Are data centers still necessary in Southeast Asia’s cloud computing era?
Published 7 January 2021
Southeast Asia is moving into an era of cloud computing, with rapid growth bringing the market value to a staggering US$40.32 billion by 2025.
With data centers often seen as a separate data center storage option to the cloud, this begs the question: Are data centers still necessary in Southeast Asia’s cloud computing era?
This year, we have already seen Nokia agree to migrate all its data centers, servers and software applications onto Google Cloud. And by next year, Cisco predicts cloud data center traffic will represent 95% of total data center traffic.
Migrating to cloud offers flexibility, fast innovation, third party maintenance and on demand scalability for businesses looking to digitally transform without the need to maintain their own server room or wait to continuously add more servers into a traditional data center.
But it is a myth to think that data centers won’t be necessary in a cloud computing future. After all, the third party cloud providers will need somewhere to store all your data.
“All cloud computing in the ecosystem requires data centres as a fundamental infrastructure. As more and more data are being produced every day in the age of digital transformation, physical data center infrastructure is required to support this growth. Without data centers, cloud computing on a national or regional scale is impossible,” said Supparat Singhara Na Ayutthaya, the Chief Executive Officer at ST Telemedia Global Data Centres (Thailand).
Whether you’re using Google Cloud in Indonesia, AWS in Singapore, or Microsoft Azure in Malaysia, these public cloud providers will need to create availability zones or build data centers in the country to meet the varying data localisation and protection laws and regulations.
“Each country in Southeast Asia has its own laws and regulations to comply with. Understanding the laws and regulations of the local market is the very first step prior to market analysis. Subsequently, customers need to ensure that their data center operators have a global track record in designing, constructing and operating state-of-the-art, carrier-neutral data centres and are attuned to the needs of end users,” added Mr.Singhara.
ST Telemedia Global Data Centres (Thailand) are building Bangkok’s first hyperscale data center campus in response to the country’s growing digital requirements for connectivity, low latency and data processing.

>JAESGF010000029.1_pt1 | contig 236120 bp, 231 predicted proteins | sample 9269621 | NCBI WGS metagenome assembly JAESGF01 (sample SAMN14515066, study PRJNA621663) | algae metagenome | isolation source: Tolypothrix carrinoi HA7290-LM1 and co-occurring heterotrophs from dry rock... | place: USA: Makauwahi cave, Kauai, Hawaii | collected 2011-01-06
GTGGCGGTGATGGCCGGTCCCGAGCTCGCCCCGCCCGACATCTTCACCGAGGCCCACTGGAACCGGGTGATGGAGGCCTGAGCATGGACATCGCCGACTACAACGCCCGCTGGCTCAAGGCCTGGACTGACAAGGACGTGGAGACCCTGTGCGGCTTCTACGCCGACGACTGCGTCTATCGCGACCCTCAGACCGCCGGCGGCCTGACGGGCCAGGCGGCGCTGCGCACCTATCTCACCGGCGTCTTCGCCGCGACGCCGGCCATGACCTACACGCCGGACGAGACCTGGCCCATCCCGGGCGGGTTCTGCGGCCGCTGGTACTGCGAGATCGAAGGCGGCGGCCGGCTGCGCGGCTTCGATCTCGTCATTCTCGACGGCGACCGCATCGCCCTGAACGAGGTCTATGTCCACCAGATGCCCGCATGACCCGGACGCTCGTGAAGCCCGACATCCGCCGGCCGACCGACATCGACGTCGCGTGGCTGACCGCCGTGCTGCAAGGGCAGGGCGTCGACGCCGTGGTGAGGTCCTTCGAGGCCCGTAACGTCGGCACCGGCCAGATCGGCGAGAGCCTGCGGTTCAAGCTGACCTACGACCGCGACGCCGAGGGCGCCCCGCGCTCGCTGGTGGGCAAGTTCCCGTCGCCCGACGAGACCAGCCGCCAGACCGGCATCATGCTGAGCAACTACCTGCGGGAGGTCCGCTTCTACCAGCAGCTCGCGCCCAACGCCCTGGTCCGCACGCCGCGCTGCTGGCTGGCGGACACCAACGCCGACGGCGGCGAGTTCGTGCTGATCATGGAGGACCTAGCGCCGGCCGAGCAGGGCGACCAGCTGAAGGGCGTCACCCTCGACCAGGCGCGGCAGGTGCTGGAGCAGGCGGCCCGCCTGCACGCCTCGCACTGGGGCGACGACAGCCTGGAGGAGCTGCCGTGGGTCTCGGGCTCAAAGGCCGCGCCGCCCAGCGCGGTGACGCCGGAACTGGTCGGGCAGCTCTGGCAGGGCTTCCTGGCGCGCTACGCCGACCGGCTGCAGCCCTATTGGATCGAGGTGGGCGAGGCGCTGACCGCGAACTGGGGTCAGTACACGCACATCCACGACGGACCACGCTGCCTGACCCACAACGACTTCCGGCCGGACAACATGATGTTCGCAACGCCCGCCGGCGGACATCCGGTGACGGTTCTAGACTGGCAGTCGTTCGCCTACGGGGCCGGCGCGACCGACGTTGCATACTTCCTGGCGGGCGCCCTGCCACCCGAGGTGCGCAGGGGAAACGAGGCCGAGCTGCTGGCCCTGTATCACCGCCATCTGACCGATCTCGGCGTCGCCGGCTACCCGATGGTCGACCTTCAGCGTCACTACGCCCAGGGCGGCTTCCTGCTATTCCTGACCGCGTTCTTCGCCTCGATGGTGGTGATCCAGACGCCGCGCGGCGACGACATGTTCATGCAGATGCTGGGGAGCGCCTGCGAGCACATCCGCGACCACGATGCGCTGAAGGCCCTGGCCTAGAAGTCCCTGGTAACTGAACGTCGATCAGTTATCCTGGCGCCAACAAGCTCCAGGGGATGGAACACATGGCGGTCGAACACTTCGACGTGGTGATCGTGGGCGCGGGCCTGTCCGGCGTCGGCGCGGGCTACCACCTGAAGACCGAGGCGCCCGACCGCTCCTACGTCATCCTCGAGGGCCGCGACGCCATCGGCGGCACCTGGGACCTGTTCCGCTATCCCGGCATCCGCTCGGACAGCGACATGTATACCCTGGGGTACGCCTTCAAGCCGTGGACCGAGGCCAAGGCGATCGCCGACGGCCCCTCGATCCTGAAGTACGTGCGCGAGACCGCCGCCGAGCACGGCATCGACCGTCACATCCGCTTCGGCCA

Many data center operators do not see cloud providers as their competitors, rather they can be their customers, as the demand for hybrid cloud solutions is exponentially growing to meet the needs for users who are looking for the advantages of cloud coupled with the hardware customisability, control and greater compliance offered by on-premise data center infrastructure.
“We don’t feel that Princeton Digital Group competes with cloud service providers, rather they are our customers,” said Stephanus Tumbelaka, Princeton Digital Group’s Managing Director of Indonesia.
In fact, the entry of cloud providers into emerging markets like Indonesia, the Philippines, Malaysia, Thailand and Vietnam can mean positive growth opportunities for data center providers.
“Cloud providers have taken over 70% of new data center space in the Asia Pacific market recently. Cloud providers such as AWS, Microsoft, Google are key data center buyers, while Chinese cloud providers such as AliCloud, Huawei, Tencent are matching up to leading American competitors in terms of their demand for data center space. These generate huge demand for both colocation space and dedicated hyperscale data centers for the cloud providers in this region. Having cloud providers as tenants is definitely a key target for data center colocation providers,” said Chang Cho, CEO at ONION software and ONION technology.
“We see it as a positive sign when cloud organisations start to enter the market because it actually means the market is going to move, not just for them, but for data center providers like ourselves,” said Carolyn Harrington, the Chief Operating Officer of SpaceDC.
All organisations have different needs and fast-growing data consumption, so with digital infrastructure options like public cloud, private cloud, hybrid cloud, multicloud, traditional data centers, colocation data centers, edge data centers, hyperconverged infrastructure and more, these organisations have greater choice and opportunity to digitally grow their business.
And with increasing accessibility of high data consuming technologies like cloud computing, 5G, artificial intelligence and the Internet of Things, data centers of all kinds will be crucial to enable the next wave of digital transformation.
Interested in learning more about Data Centers? Join us at Digital Week: Southeast Asia, where we’ve gathered ASEAN’s best and brightest to cover everything from datacenter deployment to digital banking. This 4-day virtual conference will enable you to network with 7000+ Senior IT Leaders across the Malaysia, Indonesia, Singapore, Vietnamese, Philippines, and Thailand markets.